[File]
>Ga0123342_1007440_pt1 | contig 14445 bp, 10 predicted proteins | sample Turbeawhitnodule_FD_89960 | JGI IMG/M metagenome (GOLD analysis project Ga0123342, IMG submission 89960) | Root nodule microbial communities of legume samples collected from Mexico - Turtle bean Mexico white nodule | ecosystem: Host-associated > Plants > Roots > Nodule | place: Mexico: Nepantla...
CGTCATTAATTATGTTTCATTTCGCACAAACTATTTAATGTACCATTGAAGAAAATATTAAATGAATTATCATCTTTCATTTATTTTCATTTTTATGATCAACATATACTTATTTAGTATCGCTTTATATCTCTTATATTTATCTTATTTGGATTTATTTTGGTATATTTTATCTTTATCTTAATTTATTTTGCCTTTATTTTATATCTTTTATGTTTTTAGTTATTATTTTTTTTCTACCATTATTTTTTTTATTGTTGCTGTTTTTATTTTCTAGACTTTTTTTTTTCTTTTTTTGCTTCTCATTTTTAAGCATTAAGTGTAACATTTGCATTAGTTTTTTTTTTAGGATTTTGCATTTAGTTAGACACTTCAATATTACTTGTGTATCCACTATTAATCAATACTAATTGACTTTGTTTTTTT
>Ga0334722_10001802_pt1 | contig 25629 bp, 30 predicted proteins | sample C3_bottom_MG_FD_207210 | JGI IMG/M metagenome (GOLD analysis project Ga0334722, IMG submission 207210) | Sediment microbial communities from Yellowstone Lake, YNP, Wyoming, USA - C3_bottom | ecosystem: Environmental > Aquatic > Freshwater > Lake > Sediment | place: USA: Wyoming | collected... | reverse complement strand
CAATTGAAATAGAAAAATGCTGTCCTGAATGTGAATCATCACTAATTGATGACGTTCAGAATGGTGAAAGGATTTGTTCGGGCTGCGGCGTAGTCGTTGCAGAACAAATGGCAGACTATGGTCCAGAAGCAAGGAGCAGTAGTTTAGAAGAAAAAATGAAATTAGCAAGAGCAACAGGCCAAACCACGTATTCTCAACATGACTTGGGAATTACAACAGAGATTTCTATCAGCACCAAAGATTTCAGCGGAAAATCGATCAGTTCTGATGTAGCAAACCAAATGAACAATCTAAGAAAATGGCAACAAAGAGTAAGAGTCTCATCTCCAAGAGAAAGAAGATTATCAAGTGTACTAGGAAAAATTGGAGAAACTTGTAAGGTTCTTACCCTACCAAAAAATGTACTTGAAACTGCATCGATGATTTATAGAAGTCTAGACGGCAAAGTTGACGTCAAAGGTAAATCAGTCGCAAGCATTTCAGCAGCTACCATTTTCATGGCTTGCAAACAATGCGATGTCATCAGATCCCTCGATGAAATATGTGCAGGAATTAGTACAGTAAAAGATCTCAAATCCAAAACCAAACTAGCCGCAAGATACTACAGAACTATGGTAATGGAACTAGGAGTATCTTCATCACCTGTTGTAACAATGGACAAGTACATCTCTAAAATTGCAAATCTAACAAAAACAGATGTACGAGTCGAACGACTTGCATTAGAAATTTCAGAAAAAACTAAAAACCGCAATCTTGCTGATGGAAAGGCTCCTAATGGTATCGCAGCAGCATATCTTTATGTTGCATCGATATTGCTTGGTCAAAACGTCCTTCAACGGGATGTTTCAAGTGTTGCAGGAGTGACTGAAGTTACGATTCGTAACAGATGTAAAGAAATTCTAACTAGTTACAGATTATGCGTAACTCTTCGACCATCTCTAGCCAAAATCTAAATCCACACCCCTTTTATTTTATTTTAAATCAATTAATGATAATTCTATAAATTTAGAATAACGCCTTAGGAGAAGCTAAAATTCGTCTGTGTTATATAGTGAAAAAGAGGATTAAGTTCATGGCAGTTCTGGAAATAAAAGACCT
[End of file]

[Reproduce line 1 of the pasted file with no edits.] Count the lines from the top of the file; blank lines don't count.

>Ga0123342_1007440_pt1 | contig 14445 bp, 10 predicted proteins | sample Turbeawhitnodule_FD_89960 | JGI IMG/M metagenome (GOLD analysis project Ga0123342, IMG submission 89960) | Root nodule microbial communities of legume samples collected from Mexico - Turtle bean Mexico white nodule | ecosystem: Host-associated > Plants > Roots > Nodule | place: Mexico: Nepantla...